The governor’s budget does nothing to reform burdensome business regulations, reduce occupational licensing fees, or increase apprenticeship ratios. Occupational licensing fees, which require trained professionals to pay for the privilege to work, particularly impact lower-income Delawareans. Those who can least afford it are shut out of job opportunities by costly regulations. Apprenticeship ratios, which often require three or even four journeypersons for each apprentice, restrict employers from creating opportunities for young tradespeople, crippling their ability to fill jobs that so many Delawareans need. If the governor was truly committed to workforce development, addressing these barriers to entry would have been highlighted as a priority in his budget proposal.

According to a study by Mercatus, Delaware is has the 2nd most regulations per capita in the region.  Before passing the budget, the General Assembly should insist on a framework to reduce overburdensome, antiquated regulations. Reducing the number of regulations would refocus Delaware’s government on the issues that matter while also unleashing the job creating power of small businesses.

 Energy and Climate

One and a half years after allocating some $80 million to a Clean Water Trust Fund which hasn’t since completed a single project (or started more than one, for that matter), Carney proposed an additional $26.2 million for the fund, to be administered in large part by the notoriously opaque Department of Natural Resources and Environmental Control. Before this money is allocated, there needs to be a serious inquiry into the efficiency and transparency of the Clean Water Trust.

The Trust was pitched to the General Assembly on the promise that it would not run out of funds or require new legislation to replenish its war chest because it would be replenished year after year by interest from project loans. With no projects to point to, the Trust is far from self-sustaining. The General Assembly must take a hard look at this before authorizing additional funds.

Additionally, as the state moves toward a near-total ban of new gas-powered vehicles by 2035 (and without approval by the legislature), the governor’s budget proposal includes $57 million for EV infrastructure and other associated projects. Rather than allowing the free market to drive this technological “advancement,” Carney has signaled his intention to spend an ever-ballooning amount of taxpayer dollars to subsidize an initiative with questionable environmental benefits.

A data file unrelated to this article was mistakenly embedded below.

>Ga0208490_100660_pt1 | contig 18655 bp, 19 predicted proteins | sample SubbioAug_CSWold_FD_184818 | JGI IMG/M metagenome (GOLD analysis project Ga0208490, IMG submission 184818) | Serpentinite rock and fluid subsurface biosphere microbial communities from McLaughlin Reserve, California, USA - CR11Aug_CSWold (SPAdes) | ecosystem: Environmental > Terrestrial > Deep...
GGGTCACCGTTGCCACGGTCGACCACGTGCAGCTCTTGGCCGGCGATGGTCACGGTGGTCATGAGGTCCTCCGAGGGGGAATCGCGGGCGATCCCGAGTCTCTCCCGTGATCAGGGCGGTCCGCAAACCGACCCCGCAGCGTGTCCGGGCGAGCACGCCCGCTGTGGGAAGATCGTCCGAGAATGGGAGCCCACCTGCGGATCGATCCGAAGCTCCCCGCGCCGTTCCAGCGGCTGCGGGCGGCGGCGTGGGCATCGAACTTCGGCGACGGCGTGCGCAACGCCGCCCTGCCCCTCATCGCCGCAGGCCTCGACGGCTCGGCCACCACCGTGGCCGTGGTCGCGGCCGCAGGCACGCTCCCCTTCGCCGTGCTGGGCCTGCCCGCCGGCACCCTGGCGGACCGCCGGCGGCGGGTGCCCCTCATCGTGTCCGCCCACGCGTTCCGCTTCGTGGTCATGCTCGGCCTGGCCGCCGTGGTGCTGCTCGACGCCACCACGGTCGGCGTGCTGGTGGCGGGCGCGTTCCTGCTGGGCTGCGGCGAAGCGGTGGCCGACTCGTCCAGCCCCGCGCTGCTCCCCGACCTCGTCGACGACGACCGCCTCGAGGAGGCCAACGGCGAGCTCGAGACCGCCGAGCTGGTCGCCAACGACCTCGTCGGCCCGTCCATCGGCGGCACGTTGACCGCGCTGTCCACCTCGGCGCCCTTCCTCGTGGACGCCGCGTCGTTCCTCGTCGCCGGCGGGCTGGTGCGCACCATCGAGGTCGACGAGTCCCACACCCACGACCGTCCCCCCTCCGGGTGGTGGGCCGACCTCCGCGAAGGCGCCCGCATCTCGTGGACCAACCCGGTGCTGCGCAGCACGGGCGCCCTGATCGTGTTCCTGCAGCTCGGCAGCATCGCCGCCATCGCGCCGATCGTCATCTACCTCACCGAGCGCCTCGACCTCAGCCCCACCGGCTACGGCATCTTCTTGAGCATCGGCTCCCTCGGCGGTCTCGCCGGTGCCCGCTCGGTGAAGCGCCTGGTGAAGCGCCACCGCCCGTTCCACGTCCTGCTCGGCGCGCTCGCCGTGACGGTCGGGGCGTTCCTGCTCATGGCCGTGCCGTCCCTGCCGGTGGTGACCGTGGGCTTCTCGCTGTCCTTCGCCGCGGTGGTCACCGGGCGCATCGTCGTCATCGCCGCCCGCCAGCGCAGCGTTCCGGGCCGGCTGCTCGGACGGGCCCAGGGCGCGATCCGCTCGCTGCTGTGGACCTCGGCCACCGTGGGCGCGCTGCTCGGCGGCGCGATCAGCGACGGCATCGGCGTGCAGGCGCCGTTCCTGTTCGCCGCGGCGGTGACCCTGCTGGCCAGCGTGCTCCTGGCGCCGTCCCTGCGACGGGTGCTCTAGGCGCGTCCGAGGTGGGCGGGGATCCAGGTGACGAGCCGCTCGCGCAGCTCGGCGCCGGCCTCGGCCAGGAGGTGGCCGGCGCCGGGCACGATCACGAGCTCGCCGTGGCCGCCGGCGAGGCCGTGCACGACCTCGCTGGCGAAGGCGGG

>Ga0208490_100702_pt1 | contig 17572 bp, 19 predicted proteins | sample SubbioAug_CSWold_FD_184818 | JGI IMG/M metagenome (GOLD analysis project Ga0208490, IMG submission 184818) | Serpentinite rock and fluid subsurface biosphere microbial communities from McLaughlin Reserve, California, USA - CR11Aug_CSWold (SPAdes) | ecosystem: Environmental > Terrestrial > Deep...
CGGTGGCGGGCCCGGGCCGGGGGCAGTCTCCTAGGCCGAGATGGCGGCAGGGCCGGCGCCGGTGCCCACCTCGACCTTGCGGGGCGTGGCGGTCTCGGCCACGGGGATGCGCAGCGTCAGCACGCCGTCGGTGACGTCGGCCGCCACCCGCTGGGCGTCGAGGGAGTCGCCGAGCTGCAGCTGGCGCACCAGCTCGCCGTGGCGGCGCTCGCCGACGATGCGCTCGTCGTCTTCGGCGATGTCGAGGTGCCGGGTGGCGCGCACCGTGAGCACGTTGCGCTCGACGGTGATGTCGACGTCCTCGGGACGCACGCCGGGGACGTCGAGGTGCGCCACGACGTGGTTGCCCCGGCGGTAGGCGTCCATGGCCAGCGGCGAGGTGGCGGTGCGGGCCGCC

The General Assembly should assert its right to weigh in on the gas-powered vehicle ban and offshore wind projects by rejecting any budget that authorizes the spending of state funds on these initiatives without legislative consent. In this budget, lawmakers can assert their power over runaway executive agencies. In addition, establishment of an independent Energy Advisory Council is needed to establish a realistic state energy plan to be approved by the Delaware legislature.

With unprecedented Federal and State funds flowing through Delaware, Dover has a unique and historic opportunity to lead in the moderation of the governments overall share and control of those citizen taxpayer dollars.

Now is the time to ensure more access and freedom of those dollars go to the individuals and businesses permitting them to choose where it is most productive with less mandates and restrictions. All the while ensuring all the branches of governments portions are openly, rigorously, and independently reviewed to eliminate waste, fraud, and abuse at each level.

 

 

                         

Adding retirees to health panels passes Senate

From: Town Square Live 

Despite vehement opposition from a state retirees’ group, a bill that would add retirees to committees that help determine health care options overwhelmingly passed the Senate Wednesday, just moments after it had cleared a committee hearing. Voting against it were three Republican senators.

Senate Bill 29, sponsored by Senate Majority Leader Bryan Townsend, D-Newark, would give retirees a voice by putting one retiree with full voting rights on the State Employee Benefits Committee that oversees retiree healthcare plans.